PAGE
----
ESPN’s Maria Taylor uploaded a cryptic tweet about “dark times” amid the ongoing “diversity” row involving the sports journalist and her colleague Rachel Nichols.
Nichols was pulled from the sidelines of the NBA finals after she was caught on a hot mic making disparaging comments about her black colleague.
Taylor did not refer to the controversy but tweeted Wednesday: “During the dark times, I always remember that I am in a position to open doors and light the path that others walk down.
“I’ve taken some punches but that just means I’m still in the fight. Remember to lift as you climb and always keep rising.”
She concluded the post by adding a love heart emoji and including four pictures of her on presenting duties.
Taylor presented the show NBA Countdown before Game 1 of the basketball finals between the Phoenix Suns and Milwaukee Bucks on Tuesday.
Nichols has been replaced on the sidelines by Malika Andrews.
Taylor’s tweet came just a day after NBA Commissioner Adam Silver branded it "unfortunate" that Nichols and Taylor were "pitted against each other".
The controversy surrounding Nichols stems from comments she made in July 2020 about Taylor during a private conversation that was inadvertently caught on camera.
In the footage, first released by the New York Times, Nichols is heard suggesting that Taylor was only picked to host the NBA finals coverage because ESPN was "feeling pressure" about diversity.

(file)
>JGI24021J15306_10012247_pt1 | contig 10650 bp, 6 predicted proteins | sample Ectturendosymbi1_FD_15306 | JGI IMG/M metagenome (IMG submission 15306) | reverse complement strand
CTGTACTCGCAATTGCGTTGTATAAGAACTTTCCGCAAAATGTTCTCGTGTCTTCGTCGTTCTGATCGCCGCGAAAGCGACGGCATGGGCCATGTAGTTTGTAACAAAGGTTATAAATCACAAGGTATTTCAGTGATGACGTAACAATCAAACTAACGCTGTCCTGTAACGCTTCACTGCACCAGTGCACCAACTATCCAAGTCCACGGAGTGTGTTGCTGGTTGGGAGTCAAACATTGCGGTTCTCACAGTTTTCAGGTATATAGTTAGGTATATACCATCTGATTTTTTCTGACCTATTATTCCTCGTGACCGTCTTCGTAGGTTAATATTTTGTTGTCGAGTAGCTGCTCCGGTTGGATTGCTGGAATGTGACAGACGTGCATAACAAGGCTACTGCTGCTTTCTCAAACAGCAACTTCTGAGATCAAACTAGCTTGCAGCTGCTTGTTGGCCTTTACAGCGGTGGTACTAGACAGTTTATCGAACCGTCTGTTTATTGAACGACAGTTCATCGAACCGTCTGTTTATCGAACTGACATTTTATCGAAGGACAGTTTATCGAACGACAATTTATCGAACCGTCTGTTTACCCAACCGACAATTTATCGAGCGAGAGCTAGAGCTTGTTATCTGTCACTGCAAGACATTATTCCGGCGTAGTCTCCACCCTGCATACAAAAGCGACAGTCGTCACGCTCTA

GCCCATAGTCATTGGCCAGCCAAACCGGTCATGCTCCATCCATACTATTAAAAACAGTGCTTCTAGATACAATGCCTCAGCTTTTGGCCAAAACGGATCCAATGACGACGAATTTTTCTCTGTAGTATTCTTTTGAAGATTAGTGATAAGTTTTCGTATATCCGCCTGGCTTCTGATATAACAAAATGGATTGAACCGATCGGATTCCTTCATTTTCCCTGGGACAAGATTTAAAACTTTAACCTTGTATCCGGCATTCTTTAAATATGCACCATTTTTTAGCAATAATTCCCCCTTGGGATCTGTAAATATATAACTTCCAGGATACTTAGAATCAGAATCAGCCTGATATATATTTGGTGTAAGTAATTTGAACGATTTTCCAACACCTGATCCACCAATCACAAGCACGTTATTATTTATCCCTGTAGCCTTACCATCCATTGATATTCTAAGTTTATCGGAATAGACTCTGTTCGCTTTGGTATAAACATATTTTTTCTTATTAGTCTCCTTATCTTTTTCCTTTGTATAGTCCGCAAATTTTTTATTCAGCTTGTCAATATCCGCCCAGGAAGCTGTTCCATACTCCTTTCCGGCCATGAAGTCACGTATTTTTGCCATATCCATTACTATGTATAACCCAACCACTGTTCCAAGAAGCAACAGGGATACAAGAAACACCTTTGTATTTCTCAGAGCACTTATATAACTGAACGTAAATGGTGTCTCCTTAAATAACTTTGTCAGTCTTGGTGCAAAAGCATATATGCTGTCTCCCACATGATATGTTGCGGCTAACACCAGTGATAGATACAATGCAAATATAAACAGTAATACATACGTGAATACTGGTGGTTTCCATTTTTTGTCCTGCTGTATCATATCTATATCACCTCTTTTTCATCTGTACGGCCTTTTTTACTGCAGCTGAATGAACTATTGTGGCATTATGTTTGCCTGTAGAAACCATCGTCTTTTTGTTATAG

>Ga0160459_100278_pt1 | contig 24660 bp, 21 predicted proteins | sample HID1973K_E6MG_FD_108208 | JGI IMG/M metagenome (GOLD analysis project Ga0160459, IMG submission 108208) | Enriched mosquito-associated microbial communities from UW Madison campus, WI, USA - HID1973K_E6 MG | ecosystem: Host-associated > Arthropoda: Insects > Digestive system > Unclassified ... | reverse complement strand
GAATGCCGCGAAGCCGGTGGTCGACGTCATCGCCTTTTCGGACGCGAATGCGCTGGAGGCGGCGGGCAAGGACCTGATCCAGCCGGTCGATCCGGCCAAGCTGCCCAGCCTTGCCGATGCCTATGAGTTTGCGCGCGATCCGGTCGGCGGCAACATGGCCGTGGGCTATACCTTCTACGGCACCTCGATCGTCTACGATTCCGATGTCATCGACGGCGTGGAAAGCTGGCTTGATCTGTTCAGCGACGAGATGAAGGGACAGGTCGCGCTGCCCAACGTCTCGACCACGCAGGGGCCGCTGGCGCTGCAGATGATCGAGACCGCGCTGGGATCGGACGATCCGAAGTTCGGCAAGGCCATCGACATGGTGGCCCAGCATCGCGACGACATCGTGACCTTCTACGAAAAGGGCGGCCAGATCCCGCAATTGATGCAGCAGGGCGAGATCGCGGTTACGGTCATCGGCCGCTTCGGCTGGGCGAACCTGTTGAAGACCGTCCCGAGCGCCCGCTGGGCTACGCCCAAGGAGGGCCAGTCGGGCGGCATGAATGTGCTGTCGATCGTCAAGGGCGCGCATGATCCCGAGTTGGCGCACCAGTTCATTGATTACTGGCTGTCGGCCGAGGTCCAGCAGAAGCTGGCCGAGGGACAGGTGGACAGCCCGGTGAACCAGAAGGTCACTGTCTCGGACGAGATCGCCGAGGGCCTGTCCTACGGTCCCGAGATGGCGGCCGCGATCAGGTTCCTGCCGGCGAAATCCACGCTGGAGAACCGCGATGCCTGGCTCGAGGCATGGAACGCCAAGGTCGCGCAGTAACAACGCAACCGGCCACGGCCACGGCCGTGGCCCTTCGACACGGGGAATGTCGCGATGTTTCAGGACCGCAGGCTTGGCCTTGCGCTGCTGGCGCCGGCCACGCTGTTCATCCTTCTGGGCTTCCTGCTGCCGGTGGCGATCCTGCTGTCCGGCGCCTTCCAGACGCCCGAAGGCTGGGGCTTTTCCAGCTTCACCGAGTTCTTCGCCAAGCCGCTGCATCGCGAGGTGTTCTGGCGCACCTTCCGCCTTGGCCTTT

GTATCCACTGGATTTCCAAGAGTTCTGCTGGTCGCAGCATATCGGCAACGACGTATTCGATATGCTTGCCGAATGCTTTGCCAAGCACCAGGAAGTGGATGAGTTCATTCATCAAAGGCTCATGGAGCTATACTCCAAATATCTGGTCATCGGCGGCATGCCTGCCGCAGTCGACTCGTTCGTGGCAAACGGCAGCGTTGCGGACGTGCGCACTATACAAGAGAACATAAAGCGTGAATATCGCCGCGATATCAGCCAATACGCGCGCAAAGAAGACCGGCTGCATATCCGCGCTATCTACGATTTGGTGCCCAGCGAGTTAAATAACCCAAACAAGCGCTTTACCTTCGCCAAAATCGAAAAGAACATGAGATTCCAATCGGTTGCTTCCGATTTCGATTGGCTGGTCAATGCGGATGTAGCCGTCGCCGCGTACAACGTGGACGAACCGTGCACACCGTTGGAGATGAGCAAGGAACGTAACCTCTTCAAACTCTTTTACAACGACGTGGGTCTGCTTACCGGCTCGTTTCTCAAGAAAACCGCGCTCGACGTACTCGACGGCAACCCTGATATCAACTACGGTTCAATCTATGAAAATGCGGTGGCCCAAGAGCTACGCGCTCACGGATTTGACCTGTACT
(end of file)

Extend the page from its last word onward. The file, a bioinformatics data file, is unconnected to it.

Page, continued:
She did not realize the call was being recorded and the video was later uploaded to a server at the company's headquarters in Bristol, Connecticut.
Nichols said: "I wish Maria Taylor all the success in the world — she covers football, she covers basketball.
"If you need to give her more things to do because you are feeling pressure about your cr***y longtime record on diversity — which, by the way, I know personally from the female side of it — like, go for it.
"Just find it somewhere else. You are not going to find it from me or taking my thing away.”
Nichols was seeking advice from Adam Mendelsohn – a long-term advisor to LeBron James – as she believed her bosses were advancing Taylor at her expense.
The journalist was in her hotel room but a camera that she appeared to forget to turn off recorded the conversation and broadcasted it back to ESPN HQ.
It remains unclear why the camera was on.
Dozens of ESPN employees have access to the company’s video servers as part of their normal workflow, the New York Times reports.
The veteran host publicly apologized for her behavior during a Monday night broadcast of The Jump.
She said: “The first thing they teach you in journalism school is don't be the story, and I don't plan to break that rule today.
"But I also don't want to let this moment pass without saying how much I respect, how much I value our colleagues here at ESPN, how deeply, deeply sorry I am for disappointing those I hurt, particularly Maria Taylor, and how grateful I am to be part of this outstanding team."
Nichols initially joined ESPN in 2004 and was a regular on the network’s flagship show "SportsCenter" as well as the NFL and NBA shows.
She left ESPN for CNN in 2013, later working for TNT'S NBA broadcasts before rejoining ESPN in 2016.
Taylor, meanwhile, had primarily been seen on ESPN’s coverage of college football since joining the company in 2013. She started hosting "NBA Countdown" in 2019.
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